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Recently, I was looking at Gödel numbering, and I was wondering, is it possible to represent, as a single real number, a set of real numbers. When dealing with only rational numbers, it would be easy enough to encode a number as {numerator,denominator,2 (negative) or 3 (positive)} However, for real numbers, this obviously won't work. Many irrational numbers can be represented as $\sqrt{x}$ and thus can be represented using their lexical representation. However, what about real numbers which we can't lexically name (if any exist)? Will a unique number still be generated if numbers are raised to those powers?

Thanks, Maz

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It depends on what you are looking for. I can easily code two real numbers using just one, for example I can code the real numbers $a_n\cdots a_0.a_{-1}a_{-2}\cdots,b_m\cdots b_0.b_{-1}b_{-2}\cdots$ (where each $a_i,b_i$ is a base 10 digit and we assume $n\geq m$) as the real number $$a_n\cdots a_mb_ma_{n-1}b_{n-1}\cdots a_0b_0.a_{-1}b_{-1}a_{-2}b_{-2}\cdots$$ and by repeating this code any finite number of real numbers as a single real number. In fact, I could code countably infinitely many real numbers as a single real number. For real numbers between $0$ and $1$ I could do so by putting the $i^{th}$ digit (e.g. in $0.00a_{-3}00\cdots$ the 3rd digit would be $a_{-3}$) of the $j^{th}$ number at the $p_j^i$-th place, where $p_j$ is the $j^{th}$ prime number. It is easy to extend such a scheme to arbitrary countable sets of real numbers by simply keeping track of sign and the finite number of digits in each before the decimal place.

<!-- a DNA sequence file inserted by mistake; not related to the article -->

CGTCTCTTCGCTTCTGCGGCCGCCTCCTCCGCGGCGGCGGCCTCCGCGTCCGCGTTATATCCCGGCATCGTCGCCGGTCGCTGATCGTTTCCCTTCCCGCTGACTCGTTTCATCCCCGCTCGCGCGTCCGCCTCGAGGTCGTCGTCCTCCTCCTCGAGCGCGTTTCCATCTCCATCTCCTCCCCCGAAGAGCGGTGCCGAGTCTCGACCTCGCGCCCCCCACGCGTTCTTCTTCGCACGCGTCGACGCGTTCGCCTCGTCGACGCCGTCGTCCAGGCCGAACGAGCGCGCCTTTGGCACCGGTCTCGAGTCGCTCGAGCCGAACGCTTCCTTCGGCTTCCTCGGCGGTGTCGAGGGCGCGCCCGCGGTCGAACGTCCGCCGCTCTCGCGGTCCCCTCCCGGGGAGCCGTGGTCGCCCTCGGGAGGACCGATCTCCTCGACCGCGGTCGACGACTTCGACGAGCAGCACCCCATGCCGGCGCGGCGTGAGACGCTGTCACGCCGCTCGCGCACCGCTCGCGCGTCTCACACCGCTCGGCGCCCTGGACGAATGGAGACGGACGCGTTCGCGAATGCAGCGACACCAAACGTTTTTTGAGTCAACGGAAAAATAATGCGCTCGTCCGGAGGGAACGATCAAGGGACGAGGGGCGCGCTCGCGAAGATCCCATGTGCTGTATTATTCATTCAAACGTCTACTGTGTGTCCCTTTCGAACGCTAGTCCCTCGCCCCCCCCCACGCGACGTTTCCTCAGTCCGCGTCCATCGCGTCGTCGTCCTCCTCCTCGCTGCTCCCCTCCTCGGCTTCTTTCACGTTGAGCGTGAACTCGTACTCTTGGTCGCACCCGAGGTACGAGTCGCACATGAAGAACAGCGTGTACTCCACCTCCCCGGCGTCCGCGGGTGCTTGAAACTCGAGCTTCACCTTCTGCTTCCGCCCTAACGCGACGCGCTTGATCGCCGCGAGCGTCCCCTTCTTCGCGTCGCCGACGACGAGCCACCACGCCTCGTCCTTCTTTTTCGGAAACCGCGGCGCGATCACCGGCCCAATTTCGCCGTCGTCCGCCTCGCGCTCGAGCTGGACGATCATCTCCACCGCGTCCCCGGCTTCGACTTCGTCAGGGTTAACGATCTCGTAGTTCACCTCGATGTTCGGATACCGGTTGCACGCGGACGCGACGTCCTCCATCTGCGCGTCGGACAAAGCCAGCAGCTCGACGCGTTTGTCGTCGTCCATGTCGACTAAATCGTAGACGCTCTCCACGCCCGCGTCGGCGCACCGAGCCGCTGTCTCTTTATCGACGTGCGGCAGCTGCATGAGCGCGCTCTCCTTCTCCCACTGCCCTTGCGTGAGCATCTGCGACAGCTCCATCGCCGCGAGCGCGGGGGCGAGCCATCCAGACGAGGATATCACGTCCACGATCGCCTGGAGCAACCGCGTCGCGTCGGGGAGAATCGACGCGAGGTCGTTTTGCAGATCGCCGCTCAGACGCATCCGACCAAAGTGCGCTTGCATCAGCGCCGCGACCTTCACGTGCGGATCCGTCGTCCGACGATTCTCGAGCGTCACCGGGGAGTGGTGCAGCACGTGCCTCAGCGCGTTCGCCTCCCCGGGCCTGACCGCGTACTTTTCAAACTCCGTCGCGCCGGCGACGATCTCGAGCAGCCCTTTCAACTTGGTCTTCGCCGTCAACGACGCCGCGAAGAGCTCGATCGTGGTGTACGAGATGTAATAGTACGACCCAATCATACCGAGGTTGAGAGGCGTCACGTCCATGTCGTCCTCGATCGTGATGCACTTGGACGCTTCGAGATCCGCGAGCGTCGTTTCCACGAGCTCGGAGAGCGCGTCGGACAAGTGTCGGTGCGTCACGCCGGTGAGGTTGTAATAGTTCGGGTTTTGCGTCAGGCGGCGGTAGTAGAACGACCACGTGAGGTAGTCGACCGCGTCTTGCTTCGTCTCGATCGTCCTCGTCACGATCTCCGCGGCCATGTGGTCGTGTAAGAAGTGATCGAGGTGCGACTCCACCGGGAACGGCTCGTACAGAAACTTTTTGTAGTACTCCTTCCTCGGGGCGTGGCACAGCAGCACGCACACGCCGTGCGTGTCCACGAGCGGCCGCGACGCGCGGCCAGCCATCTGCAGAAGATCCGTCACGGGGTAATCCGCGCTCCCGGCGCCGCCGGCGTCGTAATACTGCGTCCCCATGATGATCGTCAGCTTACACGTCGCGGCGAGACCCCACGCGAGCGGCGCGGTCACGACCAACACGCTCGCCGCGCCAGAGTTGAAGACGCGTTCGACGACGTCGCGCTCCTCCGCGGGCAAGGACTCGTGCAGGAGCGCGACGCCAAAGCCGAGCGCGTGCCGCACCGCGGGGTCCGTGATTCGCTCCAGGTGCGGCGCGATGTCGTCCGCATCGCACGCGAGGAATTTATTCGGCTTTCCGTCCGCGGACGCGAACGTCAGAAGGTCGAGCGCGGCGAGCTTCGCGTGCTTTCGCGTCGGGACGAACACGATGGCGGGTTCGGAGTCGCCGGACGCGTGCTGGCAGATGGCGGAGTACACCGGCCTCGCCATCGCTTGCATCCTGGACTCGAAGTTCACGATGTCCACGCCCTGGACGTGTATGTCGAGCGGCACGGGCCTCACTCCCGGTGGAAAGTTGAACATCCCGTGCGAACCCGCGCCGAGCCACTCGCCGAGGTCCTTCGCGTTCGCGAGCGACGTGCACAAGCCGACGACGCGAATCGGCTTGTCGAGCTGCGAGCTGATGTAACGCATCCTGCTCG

However, there is no method that will allow you to encode all uncountable sets of real numbers as a real number, because such an algorithm would be an injection from the set of uncountable subsets of the reals (which has cardinality $2^\mathfrak{c}$) to the set of real numbers (which has cardinality $\mathfrak c$), and no such injection exists.

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Why won't a lexical encoding work? – Maz Feb 25 '12 at 5:10
@Maz To encode any uncountable set of reals as a single real number? – Alex Becker Feb 25 '12 at 5:13
To encode a single real, as long as we can describe it with letters or symbols, can't we assign each one of those a natural number, and then we have a set of natural numbers representing an irrational number. I suppose the bigger question is: are there irrational numbers that we can't define? – Maz Feb 25 '12 at 5:20
@Maz The fact that any such method of encoding fails indeed implies that there are real numbers we cannot define. This is a very good observation! In fact, the set of definable numbers is countable (i.e. the same size as the set of natural numbers) and thus is a tiny subset of the real numbers. So we can define very few real numbers! – Alex Becker Feb 25 '12 at 5:38
@Alex: Be careful! You're treading into a veritable minefield of technical logical issues with that statement. It's far safer to leave it at that the fact isn't an injective set function from the reals to the naturals. – Hurkyl Feb 25 '12 at 12:00

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